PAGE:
Advanced Grant of the European Research Council (ERC)


The deep-sea floor covers 67% of the Earth’s surface, and is in most places characterized by cold temperatures, permanent darkness, high pressure and food limitation. The surface sediments host a distinct microbial biome, which is dominated by bacteria with on average a billion cells per milliliter. Benthic bacteria are highly relevant to the Earth’s element cycles as they remineralize most of the organic matter sinking from the productive surface ocean, and return nutrients, thereby promoting ocean primary production. What passes the bacterial filter is a relevant sink for carbon on geological time scales, influencing global oxygen and carbon budgets, and fuelling the deep subsurface biosphere. Despite the relevance of deep-sea sediment bacteria to climate, geochemical cycles and ecology of the seafloor, their genetic and functional diversity, niche differentiation and biological interactions remain unknown.

Within the ABYSS project, we want to develop a systematic understanding of abyssal sediment bacterial community distribution, diversity, function and interactions, by bridging biogeochemistry, ecology, microbiology and marine biology, and by combining in situ flux studies and different visualization techniques with a wide range of molecular tools. One of our main study sites is the LTER observatory HAUSGARTEN in Fram Strait.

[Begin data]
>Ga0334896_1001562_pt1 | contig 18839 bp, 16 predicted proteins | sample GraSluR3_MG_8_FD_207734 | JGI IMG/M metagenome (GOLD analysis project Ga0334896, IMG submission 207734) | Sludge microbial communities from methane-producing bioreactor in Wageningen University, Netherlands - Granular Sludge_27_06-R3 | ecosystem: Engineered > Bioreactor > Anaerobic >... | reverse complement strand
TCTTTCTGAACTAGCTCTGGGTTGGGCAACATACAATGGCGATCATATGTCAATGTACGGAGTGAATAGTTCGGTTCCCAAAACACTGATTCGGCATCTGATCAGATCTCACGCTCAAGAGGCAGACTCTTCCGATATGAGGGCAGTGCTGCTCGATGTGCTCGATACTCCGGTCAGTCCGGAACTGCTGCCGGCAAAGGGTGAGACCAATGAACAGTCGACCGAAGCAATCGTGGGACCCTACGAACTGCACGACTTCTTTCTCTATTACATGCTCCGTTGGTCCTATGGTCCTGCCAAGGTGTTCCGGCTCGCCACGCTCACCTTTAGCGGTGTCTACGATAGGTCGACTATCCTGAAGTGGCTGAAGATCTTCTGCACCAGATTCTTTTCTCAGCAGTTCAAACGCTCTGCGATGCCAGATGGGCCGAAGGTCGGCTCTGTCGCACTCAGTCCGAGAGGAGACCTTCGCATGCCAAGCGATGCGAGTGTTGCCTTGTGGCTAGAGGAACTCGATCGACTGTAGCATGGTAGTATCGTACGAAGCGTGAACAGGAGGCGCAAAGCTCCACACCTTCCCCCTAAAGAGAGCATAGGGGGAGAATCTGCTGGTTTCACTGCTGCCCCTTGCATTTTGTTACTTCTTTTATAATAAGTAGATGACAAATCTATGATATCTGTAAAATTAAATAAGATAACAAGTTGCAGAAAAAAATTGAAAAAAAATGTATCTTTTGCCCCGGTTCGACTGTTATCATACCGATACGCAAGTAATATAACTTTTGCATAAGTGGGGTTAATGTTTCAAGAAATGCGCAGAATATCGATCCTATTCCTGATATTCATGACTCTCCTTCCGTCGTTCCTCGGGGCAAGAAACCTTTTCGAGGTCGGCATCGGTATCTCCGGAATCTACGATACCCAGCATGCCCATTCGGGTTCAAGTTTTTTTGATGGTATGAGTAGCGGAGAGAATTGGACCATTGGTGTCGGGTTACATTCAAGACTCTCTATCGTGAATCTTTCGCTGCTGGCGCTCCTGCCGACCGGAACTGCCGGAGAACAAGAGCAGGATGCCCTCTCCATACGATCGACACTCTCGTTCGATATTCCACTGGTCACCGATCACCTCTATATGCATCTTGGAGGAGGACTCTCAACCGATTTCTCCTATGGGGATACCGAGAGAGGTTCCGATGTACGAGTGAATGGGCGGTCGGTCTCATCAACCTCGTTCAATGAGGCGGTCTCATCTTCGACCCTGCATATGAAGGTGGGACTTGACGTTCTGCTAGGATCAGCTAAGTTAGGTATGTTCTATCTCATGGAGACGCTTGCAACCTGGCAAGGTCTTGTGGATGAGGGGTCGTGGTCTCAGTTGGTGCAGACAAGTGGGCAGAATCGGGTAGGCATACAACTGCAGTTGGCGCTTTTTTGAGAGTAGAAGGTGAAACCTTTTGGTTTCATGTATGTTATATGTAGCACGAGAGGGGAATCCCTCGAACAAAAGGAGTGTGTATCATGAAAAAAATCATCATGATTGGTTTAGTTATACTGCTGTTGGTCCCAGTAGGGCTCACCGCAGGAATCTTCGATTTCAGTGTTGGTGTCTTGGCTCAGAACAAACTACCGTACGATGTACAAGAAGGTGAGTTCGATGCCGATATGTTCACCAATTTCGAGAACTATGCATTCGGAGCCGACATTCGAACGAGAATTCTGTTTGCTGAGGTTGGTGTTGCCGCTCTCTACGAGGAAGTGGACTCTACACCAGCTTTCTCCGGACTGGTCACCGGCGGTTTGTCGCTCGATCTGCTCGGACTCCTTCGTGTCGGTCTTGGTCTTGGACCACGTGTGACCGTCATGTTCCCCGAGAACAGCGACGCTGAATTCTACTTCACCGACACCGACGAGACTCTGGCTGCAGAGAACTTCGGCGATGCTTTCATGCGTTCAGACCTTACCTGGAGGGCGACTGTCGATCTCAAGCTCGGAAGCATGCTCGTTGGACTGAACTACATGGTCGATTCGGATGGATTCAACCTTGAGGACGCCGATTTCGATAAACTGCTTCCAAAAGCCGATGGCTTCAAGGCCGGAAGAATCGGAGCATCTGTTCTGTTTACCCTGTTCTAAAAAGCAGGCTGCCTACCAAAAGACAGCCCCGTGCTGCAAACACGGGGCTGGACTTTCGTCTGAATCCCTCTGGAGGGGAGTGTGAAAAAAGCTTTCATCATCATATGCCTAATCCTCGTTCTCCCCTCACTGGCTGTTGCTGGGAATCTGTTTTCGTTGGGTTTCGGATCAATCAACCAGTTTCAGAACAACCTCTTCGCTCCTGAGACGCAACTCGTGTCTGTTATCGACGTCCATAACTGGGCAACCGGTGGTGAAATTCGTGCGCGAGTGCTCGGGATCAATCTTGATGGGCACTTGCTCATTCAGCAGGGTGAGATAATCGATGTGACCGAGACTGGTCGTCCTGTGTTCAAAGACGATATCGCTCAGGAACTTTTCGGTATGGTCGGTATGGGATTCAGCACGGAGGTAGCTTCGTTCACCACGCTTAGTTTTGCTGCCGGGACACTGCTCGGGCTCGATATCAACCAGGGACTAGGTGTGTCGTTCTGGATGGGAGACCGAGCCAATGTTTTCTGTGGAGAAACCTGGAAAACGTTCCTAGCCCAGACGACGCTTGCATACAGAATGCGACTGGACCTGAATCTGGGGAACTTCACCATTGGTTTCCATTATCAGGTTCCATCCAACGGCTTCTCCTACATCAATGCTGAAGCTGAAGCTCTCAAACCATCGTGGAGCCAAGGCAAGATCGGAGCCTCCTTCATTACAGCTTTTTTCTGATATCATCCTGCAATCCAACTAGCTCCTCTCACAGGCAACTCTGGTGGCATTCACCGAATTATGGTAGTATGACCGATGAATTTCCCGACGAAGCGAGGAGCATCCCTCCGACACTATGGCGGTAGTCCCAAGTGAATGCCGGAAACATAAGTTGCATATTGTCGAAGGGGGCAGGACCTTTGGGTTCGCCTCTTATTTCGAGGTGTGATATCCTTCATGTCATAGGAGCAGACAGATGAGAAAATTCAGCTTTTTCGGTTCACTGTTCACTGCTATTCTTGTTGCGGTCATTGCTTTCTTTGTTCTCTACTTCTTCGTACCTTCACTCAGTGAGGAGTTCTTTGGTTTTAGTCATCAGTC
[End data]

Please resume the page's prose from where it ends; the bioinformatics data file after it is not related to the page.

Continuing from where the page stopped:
The main tasks of the ABYSS are: 

  • to identify the most common bacterial taxa in deep-sea surface sediments and characterize their distribution in space and time. Classify organic matter size, age, and compound classes.
  • to compare bacterial communities of surface sediments with those of sinking and suspended particles and those of subsurface sediments.
  • to investigate which microbial taxa associate with freshly deposited algal detritus, how rapidly they respire and assimilate carbon, and which types of bacterial and molecular profiles remain in the aged particulate and organic matter.
  • to measure variations in cell and community level element stoichiometry, carbon respiration, hydrolysis and assimilation efficiencies of a range of bacterial types by in situ incubation with isotope-labeled substrates.
  • to improve insights into bacterial interactions with temporal and spatial variations in POC export, by using a modeling approach.
  • to decipher the long-term fate of surface communities and deposited organic matter by high-resolution analysis of vertical sediment layers into the past/subsurface.
  • to adapt and improve our existing deep-sea technology pool for targeted and quantitative biogeochemical sampling.


Contact: A. Boetius, C. Bienhold


Paper featuring results from the ABYSS project

Conference contributions of the ABYSS project

Theses written in the framework of ABYSS